The most important element in being able to carry out an organized terrorist attack is the capacity to actually operationalize an attack – that you have resources, networks, knowledge and a sanctuary for organizing and planning. That's what makes cells related to ISIS so dangerous – they have all this in the areas they control in Syria, Iraq and Libya. In addition, through its spectacular distribution of violent films, ISIS has succeeded in getting the media's constant attention. In this way, it will also be attractive for mentally unstable, violent individuals to link their mass killings to ISIS, and thus be guaranteed that their deeds will enter history. In the latter form of attack, the organization ISIS does not need to lift a finger, the dramaturgy goes by itself.
Rapid radicalization. One term that has emerged in connection with the perpetrators of the Orlando and Nice attacks is rapid radicalization. A report by Rik Coolsaet at The Royal Institute for International Relations in Brussels studies the new wave of jihadists and compares them to previous generations of jihadists – including those who joined Al Qaeda before 9/11. The average age of a European jihadist in the years 2001–2009 was 27,7 years. Today, the average is almost 20 years. Ten years ago it took years of religious indoctrination to make people become jihadists, today it can take a few weeks. From the West, in recent years ISIS has managed to attract over 4000 warriors, mostly young men, born or raised in the West with parents from Muslim communities.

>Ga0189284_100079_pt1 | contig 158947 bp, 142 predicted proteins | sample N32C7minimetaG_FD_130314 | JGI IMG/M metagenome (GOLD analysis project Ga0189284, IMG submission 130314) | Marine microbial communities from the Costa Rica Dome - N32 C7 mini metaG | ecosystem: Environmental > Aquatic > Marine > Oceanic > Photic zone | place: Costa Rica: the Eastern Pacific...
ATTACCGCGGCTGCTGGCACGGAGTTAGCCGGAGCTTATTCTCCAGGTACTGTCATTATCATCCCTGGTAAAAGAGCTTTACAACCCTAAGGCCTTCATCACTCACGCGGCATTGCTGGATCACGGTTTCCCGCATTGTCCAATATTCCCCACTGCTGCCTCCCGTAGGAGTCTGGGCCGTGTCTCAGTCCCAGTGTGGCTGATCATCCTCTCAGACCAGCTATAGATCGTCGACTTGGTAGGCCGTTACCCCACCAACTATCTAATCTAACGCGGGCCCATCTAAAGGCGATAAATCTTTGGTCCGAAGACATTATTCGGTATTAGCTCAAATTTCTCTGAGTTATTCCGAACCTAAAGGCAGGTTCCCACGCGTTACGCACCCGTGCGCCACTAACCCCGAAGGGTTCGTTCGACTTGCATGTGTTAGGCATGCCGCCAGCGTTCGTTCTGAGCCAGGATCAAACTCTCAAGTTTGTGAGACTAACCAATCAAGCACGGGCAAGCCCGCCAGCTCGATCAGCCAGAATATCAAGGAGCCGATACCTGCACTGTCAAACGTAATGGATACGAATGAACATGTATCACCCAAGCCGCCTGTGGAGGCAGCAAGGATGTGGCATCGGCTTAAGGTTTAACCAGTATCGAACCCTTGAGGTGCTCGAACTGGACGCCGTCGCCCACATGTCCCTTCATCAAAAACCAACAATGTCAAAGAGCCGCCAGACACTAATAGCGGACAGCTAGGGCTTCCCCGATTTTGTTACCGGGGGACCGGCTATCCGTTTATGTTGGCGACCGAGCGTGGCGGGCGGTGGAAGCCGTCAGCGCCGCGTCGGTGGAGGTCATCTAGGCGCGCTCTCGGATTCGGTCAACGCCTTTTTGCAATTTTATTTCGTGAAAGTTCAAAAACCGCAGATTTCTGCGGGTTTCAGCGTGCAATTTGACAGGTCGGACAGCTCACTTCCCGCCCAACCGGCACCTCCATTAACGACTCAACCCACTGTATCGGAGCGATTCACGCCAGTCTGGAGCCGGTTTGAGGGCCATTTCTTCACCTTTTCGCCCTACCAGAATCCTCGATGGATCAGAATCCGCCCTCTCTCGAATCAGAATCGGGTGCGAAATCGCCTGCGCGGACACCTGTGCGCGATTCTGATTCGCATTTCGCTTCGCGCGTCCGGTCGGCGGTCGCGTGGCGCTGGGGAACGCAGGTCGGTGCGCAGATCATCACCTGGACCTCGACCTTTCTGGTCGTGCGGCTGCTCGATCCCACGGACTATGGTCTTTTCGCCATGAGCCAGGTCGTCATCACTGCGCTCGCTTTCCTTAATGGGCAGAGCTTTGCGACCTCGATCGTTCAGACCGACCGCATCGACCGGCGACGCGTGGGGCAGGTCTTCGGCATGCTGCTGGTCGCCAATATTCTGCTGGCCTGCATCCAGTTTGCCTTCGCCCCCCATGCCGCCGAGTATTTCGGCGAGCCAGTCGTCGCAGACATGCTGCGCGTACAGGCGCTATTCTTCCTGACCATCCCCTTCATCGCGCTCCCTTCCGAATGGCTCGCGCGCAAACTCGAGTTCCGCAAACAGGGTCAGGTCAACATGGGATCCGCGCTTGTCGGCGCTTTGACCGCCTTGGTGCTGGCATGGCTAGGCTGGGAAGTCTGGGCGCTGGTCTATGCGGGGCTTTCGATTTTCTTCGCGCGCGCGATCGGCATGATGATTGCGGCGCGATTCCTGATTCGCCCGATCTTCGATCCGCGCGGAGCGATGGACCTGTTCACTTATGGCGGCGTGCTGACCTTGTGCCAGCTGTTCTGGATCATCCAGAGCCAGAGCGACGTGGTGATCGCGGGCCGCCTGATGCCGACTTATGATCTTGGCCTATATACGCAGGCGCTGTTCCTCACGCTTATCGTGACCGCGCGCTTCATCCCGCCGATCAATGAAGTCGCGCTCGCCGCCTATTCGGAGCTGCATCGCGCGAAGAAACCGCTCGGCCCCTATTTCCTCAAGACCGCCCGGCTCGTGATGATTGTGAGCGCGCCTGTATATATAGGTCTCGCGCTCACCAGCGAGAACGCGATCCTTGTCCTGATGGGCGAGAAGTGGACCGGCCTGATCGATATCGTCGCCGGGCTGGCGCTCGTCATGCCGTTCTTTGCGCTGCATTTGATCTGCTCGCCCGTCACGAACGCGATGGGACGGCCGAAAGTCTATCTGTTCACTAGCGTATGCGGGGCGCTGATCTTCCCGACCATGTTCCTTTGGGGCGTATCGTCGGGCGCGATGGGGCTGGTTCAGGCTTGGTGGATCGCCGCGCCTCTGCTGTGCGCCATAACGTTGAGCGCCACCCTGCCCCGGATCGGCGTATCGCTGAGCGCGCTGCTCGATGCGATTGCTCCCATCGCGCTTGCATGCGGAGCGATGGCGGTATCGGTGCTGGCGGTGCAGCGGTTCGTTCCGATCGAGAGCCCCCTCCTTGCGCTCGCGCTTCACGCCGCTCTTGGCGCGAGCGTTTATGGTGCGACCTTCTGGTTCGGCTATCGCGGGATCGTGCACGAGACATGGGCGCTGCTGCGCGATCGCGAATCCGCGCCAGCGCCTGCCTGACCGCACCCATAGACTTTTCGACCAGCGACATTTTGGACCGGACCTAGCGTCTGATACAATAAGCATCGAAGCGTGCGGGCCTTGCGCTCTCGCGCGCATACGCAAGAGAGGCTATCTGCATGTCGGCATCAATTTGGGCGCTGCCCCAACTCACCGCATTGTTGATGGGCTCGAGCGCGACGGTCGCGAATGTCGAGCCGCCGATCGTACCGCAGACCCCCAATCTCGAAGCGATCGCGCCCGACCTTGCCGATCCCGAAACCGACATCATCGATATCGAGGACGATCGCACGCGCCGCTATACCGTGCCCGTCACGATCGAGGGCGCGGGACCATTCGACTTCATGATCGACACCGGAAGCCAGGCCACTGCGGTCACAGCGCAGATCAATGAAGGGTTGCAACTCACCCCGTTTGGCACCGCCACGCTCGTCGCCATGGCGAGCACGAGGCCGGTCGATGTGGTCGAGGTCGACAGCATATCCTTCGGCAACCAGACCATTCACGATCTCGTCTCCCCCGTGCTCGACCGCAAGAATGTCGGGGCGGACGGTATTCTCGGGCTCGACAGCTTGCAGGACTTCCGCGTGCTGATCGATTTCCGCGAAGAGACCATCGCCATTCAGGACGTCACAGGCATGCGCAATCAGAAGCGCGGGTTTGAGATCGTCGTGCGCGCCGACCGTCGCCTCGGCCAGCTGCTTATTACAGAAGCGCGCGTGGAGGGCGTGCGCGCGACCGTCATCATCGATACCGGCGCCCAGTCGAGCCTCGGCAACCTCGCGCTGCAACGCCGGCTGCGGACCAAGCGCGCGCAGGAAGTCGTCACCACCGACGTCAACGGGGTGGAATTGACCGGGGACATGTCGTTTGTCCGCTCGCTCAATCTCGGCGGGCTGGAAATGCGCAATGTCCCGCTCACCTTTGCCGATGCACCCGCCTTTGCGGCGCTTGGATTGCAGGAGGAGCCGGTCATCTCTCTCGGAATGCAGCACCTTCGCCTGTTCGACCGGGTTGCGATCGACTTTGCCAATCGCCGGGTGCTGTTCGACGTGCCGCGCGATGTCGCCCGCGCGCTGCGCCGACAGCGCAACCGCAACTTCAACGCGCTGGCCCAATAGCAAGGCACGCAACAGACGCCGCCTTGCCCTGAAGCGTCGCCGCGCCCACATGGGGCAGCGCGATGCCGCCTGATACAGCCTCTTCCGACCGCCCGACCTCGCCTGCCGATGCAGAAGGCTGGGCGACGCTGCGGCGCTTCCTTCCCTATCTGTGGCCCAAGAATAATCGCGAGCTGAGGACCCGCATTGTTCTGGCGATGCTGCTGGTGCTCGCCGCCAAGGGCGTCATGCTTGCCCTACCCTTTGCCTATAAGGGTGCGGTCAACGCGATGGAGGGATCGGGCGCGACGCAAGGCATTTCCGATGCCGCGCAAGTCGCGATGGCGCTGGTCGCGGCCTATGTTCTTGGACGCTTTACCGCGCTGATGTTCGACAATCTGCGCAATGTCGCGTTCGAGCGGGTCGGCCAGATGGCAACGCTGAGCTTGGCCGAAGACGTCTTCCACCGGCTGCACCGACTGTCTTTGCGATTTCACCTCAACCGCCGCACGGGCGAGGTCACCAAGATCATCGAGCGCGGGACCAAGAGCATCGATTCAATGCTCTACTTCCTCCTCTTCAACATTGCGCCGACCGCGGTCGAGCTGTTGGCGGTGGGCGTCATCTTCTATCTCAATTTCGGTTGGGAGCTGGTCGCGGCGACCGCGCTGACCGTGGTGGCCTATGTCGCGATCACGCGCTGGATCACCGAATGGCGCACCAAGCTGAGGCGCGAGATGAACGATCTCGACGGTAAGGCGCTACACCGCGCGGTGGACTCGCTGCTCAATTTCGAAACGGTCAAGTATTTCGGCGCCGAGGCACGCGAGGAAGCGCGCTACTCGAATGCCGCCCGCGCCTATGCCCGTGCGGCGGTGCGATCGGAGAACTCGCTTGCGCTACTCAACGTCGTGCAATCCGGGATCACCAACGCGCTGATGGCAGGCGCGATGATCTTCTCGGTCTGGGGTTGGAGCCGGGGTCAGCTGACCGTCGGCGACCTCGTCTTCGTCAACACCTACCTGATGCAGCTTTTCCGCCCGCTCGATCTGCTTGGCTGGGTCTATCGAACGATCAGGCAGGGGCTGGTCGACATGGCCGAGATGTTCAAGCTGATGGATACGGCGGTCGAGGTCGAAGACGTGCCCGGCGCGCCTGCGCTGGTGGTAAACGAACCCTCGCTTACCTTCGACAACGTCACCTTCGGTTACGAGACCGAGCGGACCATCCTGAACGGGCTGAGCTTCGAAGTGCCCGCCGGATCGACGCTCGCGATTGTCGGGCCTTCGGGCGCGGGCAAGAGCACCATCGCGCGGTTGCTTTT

Ten years ago it took years of religious indoctrination to make people become jihadists, today it can take a few weeks.
The decision to join ISIS is often impulsive and unthinkable. Few ISIS fighters have a background in political or religious activism, and few have any connection to Syria or Iraq whatsoever. What the older and the new generation of jihadists have in common is the importance of social ties: cohesion, brotherhood and camaraderie. The innate loyalty and care for one another is a softer side of jihadist life that must not be underestimated, and which is just as strong a motivating factor for performing acts that are very likely to cause death, as the martyr doctrine itself is. One's death will help one's combat partners, for whom one feels a huge devotion. On social media, jihadists often refer to each other with positive terms such as "beautiful", "brave as lions" and "with a face full of light", and love statements are exchanged.